Television was not introduced to the American public until after World War II ended in 1945. This was because industry was totally committed to the war effort. By 1951, when "The Pedestrian" was published, television was taking hold of the entire country. The programs were still all in black and white. Reception was not totally reliable. People tended to watch the screens in darkened rooms. So the only lighting to be seen through their windows by a pedestrian would be coming from the television screens. The lighting would be reflected against the interior walls and would keep flickering because the scenes on the screens would keep changing. The actors moving around on the screens would cast darker shadows among the flickering lights. It was a nationwide obsession. Suddenly the houses had all sprouted fungus-like antenna on their roofs and the rooms had suddenly become darkened. The inhabitants were all isolated from their neighbors, and they seemed like cave dwellers sitting around an open fire whose dancing flames were creating dancing shadows.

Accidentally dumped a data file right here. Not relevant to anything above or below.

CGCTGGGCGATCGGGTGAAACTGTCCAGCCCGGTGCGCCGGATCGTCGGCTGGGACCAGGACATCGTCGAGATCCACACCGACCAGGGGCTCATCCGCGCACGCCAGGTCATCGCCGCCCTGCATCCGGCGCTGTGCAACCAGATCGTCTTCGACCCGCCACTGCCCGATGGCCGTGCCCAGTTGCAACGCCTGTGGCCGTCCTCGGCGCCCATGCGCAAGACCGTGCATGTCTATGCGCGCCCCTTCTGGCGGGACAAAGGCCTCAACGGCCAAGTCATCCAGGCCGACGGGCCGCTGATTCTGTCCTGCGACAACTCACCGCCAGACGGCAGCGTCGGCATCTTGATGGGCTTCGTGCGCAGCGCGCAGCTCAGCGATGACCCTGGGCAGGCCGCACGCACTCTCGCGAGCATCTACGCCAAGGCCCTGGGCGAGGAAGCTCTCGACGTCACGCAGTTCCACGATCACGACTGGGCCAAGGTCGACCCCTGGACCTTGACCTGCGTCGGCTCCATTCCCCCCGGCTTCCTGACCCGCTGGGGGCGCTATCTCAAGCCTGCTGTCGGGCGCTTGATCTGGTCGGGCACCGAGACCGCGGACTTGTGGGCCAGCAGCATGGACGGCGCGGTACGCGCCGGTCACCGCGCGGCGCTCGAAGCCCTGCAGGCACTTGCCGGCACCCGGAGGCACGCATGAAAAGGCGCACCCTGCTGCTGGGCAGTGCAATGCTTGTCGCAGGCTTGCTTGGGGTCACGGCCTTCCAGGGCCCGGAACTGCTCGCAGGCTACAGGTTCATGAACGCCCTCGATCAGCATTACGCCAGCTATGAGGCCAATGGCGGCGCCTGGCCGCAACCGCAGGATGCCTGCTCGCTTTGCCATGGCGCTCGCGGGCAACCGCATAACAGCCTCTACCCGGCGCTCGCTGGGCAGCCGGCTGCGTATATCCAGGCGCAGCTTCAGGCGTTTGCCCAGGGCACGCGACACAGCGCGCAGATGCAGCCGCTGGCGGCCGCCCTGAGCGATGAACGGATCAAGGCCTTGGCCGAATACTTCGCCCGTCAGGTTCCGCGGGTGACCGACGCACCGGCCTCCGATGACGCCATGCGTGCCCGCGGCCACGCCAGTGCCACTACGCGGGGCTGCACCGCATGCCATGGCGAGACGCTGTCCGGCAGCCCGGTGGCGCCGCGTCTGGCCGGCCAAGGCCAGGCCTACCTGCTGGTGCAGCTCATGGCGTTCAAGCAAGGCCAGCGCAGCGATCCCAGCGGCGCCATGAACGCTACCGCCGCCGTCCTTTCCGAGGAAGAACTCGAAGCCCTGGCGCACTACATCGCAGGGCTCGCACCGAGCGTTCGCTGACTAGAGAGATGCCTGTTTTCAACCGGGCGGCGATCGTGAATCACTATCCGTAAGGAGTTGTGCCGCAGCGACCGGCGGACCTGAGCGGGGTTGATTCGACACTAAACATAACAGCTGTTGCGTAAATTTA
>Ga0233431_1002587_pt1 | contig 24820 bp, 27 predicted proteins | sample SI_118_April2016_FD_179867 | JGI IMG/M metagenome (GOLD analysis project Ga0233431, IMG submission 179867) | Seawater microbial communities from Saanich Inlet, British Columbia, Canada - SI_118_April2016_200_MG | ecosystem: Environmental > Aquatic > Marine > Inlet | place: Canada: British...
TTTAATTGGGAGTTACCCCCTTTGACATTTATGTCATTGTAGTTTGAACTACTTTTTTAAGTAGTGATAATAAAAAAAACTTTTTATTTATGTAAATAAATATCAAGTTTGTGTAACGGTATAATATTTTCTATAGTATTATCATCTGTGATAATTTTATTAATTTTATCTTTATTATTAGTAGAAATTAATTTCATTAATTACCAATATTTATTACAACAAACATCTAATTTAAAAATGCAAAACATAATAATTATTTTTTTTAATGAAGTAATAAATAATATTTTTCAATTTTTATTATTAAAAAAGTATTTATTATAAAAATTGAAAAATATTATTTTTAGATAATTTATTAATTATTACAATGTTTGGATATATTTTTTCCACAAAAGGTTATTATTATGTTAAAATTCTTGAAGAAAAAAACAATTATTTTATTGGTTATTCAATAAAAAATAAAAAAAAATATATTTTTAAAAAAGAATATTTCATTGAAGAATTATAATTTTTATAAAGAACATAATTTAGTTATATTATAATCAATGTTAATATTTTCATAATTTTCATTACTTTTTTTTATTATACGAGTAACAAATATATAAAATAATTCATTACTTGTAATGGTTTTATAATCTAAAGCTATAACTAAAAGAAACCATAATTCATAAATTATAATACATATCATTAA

Television had--and still has--an hypnotic effect. You can see the strange looks in people's eyes as they stare at their lighted screens. There are countless millions of sick people, old people, and unemployed people who do nothing but watch television. This hypnotic effect is especially noticeable with young children, who like to sit on the floor close to the TV set and who seem to be totally spellbound by pictures and voices. Bradbury never liked technology, and he thought this new medium was a terrible threat just because it was so captivating. Bradbury's description of the homes seen from the outside by a lone pedestrian pretty well captures what they looked like at night in 1951.
...it was not unequal to walking through a graveyard where only the faintest glimmers of firefly light appeared in flickers behind the windows. Sudden gray phantoms seemed to manifest upon inner room walls where a curtain was still undrawn against the night, or there were whisperings and murmurs where a window in a tomblike building was still open.
He attributes the light to "fireflies" because there would be no other illumination in a graveyard at night.
Television was such a new development that young people today can probably not imagine how it affected American families at the time. It was fascinating--but also, for some people, frightening. It was like having hordes of strangers barging right into your home and bringing you their troubles, their passions, their politics, their religions, and their commercial importunities. Some intellectuals thought that television would afford great educational and cultural benefits to the masses--but this has not happened.